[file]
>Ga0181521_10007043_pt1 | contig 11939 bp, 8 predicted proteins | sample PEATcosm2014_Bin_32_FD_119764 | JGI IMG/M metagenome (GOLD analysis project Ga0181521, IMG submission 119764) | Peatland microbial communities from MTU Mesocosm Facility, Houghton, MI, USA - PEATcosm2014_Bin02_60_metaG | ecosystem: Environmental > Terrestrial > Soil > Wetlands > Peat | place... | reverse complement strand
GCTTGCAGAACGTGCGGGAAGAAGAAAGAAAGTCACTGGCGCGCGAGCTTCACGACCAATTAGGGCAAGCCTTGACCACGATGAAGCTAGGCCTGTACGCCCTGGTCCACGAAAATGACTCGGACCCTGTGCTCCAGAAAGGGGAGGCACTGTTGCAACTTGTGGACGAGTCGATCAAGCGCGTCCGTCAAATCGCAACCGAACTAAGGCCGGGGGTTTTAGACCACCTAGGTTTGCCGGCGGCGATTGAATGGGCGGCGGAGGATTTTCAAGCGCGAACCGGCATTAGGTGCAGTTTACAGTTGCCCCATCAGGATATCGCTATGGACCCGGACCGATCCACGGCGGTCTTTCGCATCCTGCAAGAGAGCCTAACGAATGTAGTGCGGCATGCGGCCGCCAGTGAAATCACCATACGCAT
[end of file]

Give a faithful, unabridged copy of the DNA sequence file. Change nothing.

>Ga0181521_10007043_pt1 | contig 11939 bp, 8 predicted proteins | sample PEATcosm2014_Bin_32_FD_119764 | JGI IMG/M metagenome (GOLD analysis project Ga0181521, IMG submission 119764) | Peatland microbial communities from MTU Mesocosm Facility, Houghton, MI, USA - PEATcosm2014_Bin02_60_metaG | ecosystem: Environmental > Terrestrial > Soil > Wetlands > Peat | place... | reverse complement strand
GCTTGCAGAACGTGCGGGAAGAAGAAAGAAAGTCACTGGCGCGCGAGCTTCACGACCAATTAGGGCAAGCCTTGACCACGATGAAGCTAGGCCTGTACGCCCTGGTCCACGAAAATGACTCGGACCCTGTGCTCCAGAAAGGGGAGGCACTGTTGCAACTTGTGGACGAGTCGATCAAGCGCGTCCGTCAAATCGCAACCGAACTAAGGCCGGGGGTTTTAGACCACCTAGGTTTGCCGGCGGCGATTGAATGGGCGGCGGAGGATTTTCAAGCGCGAACCGGCATTAGGTGCAGTTTACAGTTGCCCCATCAGGATATCGCTATGGACCCGGACCGATCCACGGCGGTCTTTCGCATCCTGCAAGAGAGCCTAACGAATGTAGTGCGGCATGCGGCCGCCAGTGAAATCACCATACGCAT